Sea­sons went by, pow was slashed, friends were made, fun was had. I still strug­gled to make that tran­si­tion from ama­teur to pro­fes­sional. Even though my cer­tifi­cate claimed so, I re­fused to call my­self one. That changed when a co­worker told me about his off­sea­son in a small surf com­mu­nity on the edge of Van­cou­ver Is­land. Tofino… I had a feel­ing while rid­ing the bus along that nar­row wind­ing road that I was on my way home. Surf­ing was a nat­u­ral at­trac­tion for some­one who loves con­stant move­ment. Surfers com­plain about the dif­fi­culty of work­ing with an ever chang­ing en­vi­ron­ment, but I loved it and thrived on the ex­cite­ment that the chal­lenge pre­sented. I lived in a staff ac­com­mo­da­tion at a beach­front re­sort, so the ma­jor­ity of my 20 room­mates were avid surfers. Hav­ing that as my newly ac­quired ad­dic­tion helped de­velop my surf pho­tog­ra­phy and still plays an ac­tive role in my style. Stay­ing for the sum­mer turned into stay­ing for the win­ter. Which changed into stay­ing for­ever. With­out re­al­iz­ing it I went from a tran­sient ski-bum into a grounded lo­cal.

With the hia­tus of Canada’s only surf mag­a­zine, I started film­ing/edit­ing to fill any voids that may have opened up. I spent ev­ery­day work­ing to live, bik­ing in the cold, stand­ing in the rain and surf­ing as much as hu­manly pos­si­ble. With a lack of sun, numb feet, no money, lim­ited gear, amaz­ing friends, tal­ented pro­fes­sion­als and con­stantly chang­ing con­di­tions, I got by. One short go­rilla film be­came an en­tire cult tril­ogy, and I was told that with­out re­al­iz­ing it we were keep­ing the Cana­dian surf cul­ture alive. If you work hard enough, peo­ple start to no­tice. For me, the right per­son no­ticed. A lo­cal surf­board shaper liked what I was do­ing, and took a chance on a kid who had a blog and was mak­ing stupid videos with his friends. He hired me to pro­mote his busi­ness and shoot with his team rid­ers. My dream be­came a re­al­ity. Though the money was min­i­mal it was enough to forego a day-job, and even though I was lit­er­ally liv­ing pay­cheque to pay­cheque, it al­lowed me to fo­cus on my craft full-time.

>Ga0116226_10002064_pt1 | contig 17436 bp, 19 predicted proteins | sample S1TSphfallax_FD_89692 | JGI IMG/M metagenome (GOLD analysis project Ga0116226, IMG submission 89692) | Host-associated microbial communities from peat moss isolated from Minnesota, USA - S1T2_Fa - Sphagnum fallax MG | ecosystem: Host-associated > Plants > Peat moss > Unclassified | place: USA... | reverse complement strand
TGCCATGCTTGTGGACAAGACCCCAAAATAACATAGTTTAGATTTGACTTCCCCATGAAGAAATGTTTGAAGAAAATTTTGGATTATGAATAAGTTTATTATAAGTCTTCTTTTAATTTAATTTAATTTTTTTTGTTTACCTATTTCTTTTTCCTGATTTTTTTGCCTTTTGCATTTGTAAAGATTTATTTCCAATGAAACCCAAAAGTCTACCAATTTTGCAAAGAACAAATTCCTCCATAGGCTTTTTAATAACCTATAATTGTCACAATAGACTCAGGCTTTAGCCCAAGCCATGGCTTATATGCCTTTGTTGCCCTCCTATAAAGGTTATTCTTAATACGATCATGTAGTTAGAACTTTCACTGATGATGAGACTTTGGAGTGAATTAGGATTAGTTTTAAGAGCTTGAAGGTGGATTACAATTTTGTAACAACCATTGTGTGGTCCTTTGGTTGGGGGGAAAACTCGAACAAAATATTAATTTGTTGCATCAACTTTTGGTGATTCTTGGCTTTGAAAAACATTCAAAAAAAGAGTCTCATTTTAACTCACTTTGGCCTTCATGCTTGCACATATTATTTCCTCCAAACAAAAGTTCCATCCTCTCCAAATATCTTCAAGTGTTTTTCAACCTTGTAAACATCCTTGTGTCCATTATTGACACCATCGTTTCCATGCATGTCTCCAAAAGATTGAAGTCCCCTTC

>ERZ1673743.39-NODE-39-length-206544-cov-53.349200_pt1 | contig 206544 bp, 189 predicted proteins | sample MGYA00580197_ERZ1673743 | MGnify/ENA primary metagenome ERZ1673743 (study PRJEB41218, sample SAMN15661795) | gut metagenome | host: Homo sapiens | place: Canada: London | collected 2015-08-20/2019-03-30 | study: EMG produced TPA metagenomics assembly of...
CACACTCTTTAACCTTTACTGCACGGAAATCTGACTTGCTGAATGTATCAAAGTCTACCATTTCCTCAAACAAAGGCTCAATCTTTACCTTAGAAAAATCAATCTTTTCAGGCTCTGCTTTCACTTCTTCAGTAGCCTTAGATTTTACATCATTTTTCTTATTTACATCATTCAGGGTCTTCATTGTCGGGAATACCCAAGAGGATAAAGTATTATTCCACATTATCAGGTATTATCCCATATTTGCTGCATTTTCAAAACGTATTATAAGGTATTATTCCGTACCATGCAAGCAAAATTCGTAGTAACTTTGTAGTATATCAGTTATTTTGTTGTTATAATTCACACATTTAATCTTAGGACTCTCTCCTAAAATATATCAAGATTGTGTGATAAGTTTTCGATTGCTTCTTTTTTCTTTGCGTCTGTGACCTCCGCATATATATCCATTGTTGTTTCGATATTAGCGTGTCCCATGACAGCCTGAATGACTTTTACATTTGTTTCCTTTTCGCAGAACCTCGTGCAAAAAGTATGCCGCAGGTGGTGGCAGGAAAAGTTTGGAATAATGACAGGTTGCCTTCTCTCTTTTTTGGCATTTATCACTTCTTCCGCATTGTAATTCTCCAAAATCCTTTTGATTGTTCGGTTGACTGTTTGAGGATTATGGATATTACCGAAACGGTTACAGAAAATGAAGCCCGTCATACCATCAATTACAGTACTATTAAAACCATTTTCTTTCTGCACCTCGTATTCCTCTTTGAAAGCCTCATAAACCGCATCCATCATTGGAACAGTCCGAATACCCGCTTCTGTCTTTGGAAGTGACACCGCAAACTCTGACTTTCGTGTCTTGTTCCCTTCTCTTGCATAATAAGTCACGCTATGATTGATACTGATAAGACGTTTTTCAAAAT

The worst thing about liv­ing the dream is when it’s time to wake up. I was thanked for all my hard work and en­thu­si­asm, but we had to make a change with my sub-con­tract em­ploy­ment. I was let go of my Mar­ket­ing Man­ager du­ties and placed as a So­cial Me­dia



Co­or­di­na­tor. When caught stand­ing still, do you take a step for­wards or back­wards? My heart knew I had to keep go­ing, even with­out that safety net. I made a de­ci­sion to fo­cus solely on achiev­ing my goal, to be a free­lance surf photographer. I started shoot­ing full-time with one of Canada’s top surfers, and his hard work and ded­i­ca­tion rubbed off on me quickly. Work­ing with him were (and still are) some of the most in­spi­ra­tional times of my life. This was my rou­tine for the the bet­ter part of a year; shoot, surf, shoot, edit, emails, sleep. Every sin­gle day. With a strict reg­i­ment like this, I ended up sac­ri­fic­ing a lot of po­ten­tially lov­ing re­la­tion­ships. At the time I was will­ing to make that sac­ri­fice, I didn’t want to be dis­tracted and lose mo­men­tum. I worked so hard that it scared me and at times it phys­i­cally hurt. That was a con­stant re­minder to keep my mo­ti­va­tion from fad­ing, you have to suf­fer to suc­ceed. I would stare at my bank ac­count and think: If I don’t make any more money, how many months do I have left? I was start­ing to wear my­self thin men­tally. Anx­i­ety de­vel­oped, but I just couldn’t shake it. I was liv­ing and breath­ing surf pho­tog­ra­phy, it took over my life.